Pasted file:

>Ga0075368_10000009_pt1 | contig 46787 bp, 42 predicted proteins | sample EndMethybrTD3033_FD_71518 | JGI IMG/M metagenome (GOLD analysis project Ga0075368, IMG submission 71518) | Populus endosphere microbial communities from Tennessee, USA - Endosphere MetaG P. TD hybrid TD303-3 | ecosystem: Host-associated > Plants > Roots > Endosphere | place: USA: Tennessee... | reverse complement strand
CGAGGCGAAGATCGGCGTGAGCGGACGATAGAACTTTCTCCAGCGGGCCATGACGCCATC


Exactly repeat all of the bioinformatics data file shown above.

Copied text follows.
>Ga0075368_10000009_pt1 | contig 46787 bp, 42 predicted proteins | sample EndMethybrTD3033_FD_71518 | JGI IMG/M metagenome (GOLD analysis project Ga0075368, IMG submission 71518) | Populus endosphere microbial communities from Tennessee, USA - Endosphere MetaG P. TD hybrid TD303-3 | ecosystem: Host-associated > Plants > Roots > Endosphere | place: USA: Tennessee... | reverse complement strand
CGAGGCGAAGATCGGCGTGAGCGGACGATAGAACTTTCTCCAGCGGGCCATGACGCCATC